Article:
The X-Men franchise has had some distinctive things going for it compared with the MCU. Right from the start, it's had something closer to gender parity with Storm, Jean, Mystique, Rogue all having strong roles. (And X2 easily passes the Bechdel test: as an example, see the scenes between Jean and Storm when they go off to track down Nightcrawler.) This is ground that the MCU still hasn't covered 15 years later. Another strong point is that the dialog and direction of the X-films doesn't rely on Joss Whedon-like self-referential humor, irony, or snark. Those have their place -- at Whedon's best, it's brilliant -- but at times it's just nice to watch something that takes itself seriously and where the issues feel real. Wonder Woman (2017) fits that category, too.
On repeated viewings of X2, though, you really start to admire the structure of the plot -- its complex web of interlocking storylines and characters, and the patient way in which it all unfolds until everything finally comes together in the last half-hour. Just about every piece of the web that appears in the first half of the film, large or small, gets used in the second half. If your movie is just a framework for running from one action scene to another for the sake of eye candy, you can't do that.
Who is actually the central character, among this big cast and complex story? Logan (Hugh Jackman) is the center of a sub-plot about uncovering his own origin, but he's not at the epicenter of the entire film. Magneto (Ian McKellen) is in a lot of scenes and is the leader of a sort of parallel attack on Stryker, but again no. Professor X (Patrick Stewart) is MIA in the middle of the film (again!) and surprisingly we hardly notice. As I hinted above, this movie belongs to Jean Grey (Famke Janssen). On a second or third viewing, you can see the ending coming in what happens with Jean throughout the film (including, especially, the first appearances of the immensely powerful Phoenix force within her). And it's the last 15 minutes that lift this movie from good to great. Jean's heartrending, fully self-aware sacrifice allows all the rest of the team to survive, along with the mutant kids rescued from the evil Stryker's clutches. Greater love hath no man. The emotional kick of this scene is doubled by the grief pouring out from Scott and Logan, who both desperately loved her in different ways.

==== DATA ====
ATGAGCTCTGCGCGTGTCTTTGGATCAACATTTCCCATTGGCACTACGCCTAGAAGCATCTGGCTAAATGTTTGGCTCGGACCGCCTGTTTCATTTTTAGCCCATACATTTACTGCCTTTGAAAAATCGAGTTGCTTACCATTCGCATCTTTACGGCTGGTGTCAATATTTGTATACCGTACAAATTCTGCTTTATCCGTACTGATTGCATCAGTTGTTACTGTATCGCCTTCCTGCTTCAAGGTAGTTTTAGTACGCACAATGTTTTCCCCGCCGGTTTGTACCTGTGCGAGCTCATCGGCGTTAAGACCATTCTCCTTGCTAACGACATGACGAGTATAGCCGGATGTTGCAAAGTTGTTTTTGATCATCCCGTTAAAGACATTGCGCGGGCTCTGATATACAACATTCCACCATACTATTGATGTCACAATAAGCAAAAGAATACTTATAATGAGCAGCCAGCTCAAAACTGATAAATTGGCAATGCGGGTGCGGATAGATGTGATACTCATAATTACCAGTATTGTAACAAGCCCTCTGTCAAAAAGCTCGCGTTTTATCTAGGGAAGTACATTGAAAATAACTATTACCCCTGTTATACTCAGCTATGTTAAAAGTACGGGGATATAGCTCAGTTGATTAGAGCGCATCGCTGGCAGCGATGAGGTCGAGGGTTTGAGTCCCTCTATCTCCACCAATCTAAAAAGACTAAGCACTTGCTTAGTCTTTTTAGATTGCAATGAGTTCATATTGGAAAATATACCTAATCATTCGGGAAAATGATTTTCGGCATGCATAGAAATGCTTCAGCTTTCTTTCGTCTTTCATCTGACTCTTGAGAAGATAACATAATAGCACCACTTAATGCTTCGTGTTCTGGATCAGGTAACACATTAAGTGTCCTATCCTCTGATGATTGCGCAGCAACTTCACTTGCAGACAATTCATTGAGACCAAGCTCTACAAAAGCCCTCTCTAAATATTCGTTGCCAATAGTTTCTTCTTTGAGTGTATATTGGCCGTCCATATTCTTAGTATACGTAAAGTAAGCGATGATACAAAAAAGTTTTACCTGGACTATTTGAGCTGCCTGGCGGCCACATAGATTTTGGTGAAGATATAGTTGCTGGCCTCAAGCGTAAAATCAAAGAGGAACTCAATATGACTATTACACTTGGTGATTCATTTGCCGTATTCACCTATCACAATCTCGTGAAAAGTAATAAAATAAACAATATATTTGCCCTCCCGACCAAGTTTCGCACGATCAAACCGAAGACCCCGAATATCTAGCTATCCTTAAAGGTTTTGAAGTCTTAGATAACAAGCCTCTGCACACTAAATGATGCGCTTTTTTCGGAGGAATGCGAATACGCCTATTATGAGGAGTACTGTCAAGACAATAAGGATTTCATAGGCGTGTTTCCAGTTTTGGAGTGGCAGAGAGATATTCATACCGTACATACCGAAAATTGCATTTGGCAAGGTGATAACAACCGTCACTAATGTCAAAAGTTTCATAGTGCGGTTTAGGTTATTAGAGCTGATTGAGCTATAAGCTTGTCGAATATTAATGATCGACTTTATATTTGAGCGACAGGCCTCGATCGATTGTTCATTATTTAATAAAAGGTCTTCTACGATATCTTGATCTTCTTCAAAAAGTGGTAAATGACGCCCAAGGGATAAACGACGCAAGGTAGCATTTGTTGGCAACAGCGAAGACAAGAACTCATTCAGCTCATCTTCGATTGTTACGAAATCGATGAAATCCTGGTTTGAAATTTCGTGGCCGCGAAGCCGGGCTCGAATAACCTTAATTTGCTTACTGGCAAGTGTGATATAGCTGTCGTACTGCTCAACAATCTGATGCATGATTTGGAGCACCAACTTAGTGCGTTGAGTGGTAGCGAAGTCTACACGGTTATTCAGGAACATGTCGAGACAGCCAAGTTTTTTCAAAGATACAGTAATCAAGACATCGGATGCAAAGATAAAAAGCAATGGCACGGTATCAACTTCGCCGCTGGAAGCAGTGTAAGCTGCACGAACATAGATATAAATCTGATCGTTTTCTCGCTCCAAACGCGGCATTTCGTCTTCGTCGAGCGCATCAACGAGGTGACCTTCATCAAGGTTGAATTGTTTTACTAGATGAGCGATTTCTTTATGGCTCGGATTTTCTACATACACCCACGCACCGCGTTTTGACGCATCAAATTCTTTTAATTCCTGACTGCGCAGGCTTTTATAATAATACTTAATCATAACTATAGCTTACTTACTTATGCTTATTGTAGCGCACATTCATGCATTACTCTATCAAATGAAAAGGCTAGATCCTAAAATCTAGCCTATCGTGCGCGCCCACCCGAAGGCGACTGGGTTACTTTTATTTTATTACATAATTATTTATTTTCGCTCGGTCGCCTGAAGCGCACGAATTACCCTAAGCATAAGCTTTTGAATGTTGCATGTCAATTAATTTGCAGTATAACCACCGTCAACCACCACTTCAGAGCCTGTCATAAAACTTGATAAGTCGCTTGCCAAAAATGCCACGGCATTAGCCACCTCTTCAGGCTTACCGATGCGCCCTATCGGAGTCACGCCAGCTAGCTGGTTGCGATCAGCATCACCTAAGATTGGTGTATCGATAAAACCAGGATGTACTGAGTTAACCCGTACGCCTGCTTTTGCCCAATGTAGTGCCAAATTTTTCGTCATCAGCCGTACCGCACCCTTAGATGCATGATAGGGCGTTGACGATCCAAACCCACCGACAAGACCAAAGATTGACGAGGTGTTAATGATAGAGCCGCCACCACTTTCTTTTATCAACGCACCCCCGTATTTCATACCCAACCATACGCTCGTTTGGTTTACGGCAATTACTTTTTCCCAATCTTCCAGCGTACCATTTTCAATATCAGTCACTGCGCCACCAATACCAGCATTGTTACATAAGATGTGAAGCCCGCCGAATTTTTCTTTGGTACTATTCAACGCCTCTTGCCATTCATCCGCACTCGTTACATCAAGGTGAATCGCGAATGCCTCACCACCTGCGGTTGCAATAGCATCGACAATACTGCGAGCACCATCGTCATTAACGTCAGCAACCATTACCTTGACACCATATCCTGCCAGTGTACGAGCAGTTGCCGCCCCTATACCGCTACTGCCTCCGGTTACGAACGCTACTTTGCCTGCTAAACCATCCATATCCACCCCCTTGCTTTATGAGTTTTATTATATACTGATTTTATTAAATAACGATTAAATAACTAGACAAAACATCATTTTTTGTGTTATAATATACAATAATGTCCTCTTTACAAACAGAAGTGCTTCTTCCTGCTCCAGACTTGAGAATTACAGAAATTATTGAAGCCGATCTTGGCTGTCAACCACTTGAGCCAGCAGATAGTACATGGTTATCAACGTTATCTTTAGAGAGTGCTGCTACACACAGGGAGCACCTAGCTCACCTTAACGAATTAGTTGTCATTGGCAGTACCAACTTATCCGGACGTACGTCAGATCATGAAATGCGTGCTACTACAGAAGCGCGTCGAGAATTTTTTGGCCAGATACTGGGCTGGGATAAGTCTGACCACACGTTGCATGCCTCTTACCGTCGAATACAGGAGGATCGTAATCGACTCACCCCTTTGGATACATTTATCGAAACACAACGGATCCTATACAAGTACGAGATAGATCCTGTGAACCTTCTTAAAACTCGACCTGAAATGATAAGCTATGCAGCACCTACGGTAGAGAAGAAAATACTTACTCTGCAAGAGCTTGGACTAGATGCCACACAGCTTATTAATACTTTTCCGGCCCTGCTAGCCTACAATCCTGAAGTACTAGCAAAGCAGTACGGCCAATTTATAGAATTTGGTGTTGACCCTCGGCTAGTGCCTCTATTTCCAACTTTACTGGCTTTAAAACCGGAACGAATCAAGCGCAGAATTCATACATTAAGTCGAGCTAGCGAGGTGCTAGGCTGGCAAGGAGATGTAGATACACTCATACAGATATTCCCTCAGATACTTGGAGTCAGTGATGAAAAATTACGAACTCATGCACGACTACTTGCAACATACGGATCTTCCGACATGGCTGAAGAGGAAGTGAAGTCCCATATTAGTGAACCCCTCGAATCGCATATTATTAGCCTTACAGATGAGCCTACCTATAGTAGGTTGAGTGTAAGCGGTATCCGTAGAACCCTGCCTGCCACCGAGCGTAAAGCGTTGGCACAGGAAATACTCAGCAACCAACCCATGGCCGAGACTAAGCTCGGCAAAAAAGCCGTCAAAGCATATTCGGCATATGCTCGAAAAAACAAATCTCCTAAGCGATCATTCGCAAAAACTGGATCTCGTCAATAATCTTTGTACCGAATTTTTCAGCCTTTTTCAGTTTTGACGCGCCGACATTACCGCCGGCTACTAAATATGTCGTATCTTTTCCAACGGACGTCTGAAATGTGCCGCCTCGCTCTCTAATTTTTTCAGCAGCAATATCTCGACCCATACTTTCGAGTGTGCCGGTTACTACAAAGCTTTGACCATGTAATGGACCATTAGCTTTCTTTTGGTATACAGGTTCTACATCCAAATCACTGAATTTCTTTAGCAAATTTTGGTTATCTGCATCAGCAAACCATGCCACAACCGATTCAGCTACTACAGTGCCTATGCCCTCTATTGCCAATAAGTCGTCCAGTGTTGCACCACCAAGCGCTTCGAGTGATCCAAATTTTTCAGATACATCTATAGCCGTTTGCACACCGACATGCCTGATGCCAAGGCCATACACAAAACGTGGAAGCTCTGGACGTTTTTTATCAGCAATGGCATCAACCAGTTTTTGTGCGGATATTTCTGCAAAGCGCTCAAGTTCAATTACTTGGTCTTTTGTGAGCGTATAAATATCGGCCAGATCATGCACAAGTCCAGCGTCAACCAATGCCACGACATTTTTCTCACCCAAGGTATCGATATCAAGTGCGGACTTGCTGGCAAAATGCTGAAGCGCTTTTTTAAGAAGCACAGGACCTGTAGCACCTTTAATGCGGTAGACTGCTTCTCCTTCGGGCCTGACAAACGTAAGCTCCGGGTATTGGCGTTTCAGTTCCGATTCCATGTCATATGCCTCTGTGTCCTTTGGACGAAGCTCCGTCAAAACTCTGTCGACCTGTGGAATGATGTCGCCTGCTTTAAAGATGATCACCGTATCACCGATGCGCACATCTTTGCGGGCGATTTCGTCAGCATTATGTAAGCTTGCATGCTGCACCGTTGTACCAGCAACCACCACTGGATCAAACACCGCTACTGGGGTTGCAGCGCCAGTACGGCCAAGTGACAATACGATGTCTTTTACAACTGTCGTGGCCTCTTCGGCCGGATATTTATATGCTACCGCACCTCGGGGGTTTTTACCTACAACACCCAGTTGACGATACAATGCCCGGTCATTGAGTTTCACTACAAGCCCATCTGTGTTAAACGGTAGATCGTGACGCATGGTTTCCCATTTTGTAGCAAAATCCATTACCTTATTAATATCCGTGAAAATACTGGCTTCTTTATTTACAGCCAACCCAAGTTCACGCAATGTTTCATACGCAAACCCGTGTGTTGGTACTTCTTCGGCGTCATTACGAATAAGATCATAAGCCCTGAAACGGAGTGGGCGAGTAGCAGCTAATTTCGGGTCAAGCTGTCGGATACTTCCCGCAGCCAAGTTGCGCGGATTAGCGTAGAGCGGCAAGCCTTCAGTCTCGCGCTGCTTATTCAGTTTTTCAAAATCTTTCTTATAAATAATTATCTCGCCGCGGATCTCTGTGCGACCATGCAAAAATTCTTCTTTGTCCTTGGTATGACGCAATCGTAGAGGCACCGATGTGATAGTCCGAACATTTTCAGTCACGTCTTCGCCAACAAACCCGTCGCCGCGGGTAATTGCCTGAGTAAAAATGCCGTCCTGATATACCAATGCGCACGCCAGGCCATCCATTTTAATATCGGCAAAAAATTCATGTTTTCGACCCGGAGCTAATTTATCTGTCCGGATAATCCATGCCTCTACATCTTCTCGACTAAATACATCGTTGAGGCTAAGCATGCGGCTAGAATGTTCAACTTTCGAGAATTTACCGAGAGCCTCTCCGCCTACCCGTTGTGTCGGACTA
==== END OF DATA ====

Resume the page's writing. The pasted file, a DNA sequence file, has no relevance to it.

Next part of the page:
Not that there aren't other good action sequences at well calibrated intervals. There's the visit of Bobby, Rogue, Pyro, and Wolverine to Bobby's parents' house (where we get the best line of the film from Bobby's mother, "Have you tried ... not being a mutant?), which goes sideways when the police arrive. There's the Blackbird chase by two fighter planes, with the moment when the Phoenix force first pops up; the all-out violence of the fight between Wolverine and Deathstryke; and the extended battle within the giant hydropower dam-turned-lab. But again, it's what happens between these that is important. The characters develop, interact, grow, and end up different people than they started.
It was a letdown that X3 (2006) couldn't continue the string. The franchise wouldn't rise to these heights again until Days of Future Past (2014). We'll see what next year's Dark Phoenix has to bring. The storyline is still begging for a good treatment.
(A footnote: Jean Grey is a puzzingly colorless name (no pun intended) given that it's from Stan Lee himself, that lovable promoter and genius behind the Marvel superhero universe. Stan came up with loads of strong and/or alliterative names for his comics characters like Susan Storm; Peter Parker; Jessica Jones; Luke Cage; Ororo Munroe; Scott Summers; Rogue; Reed Richards; Ben Grimm; Stephen Strange; Nick Fury; and dozens more. Why something so ordinary?)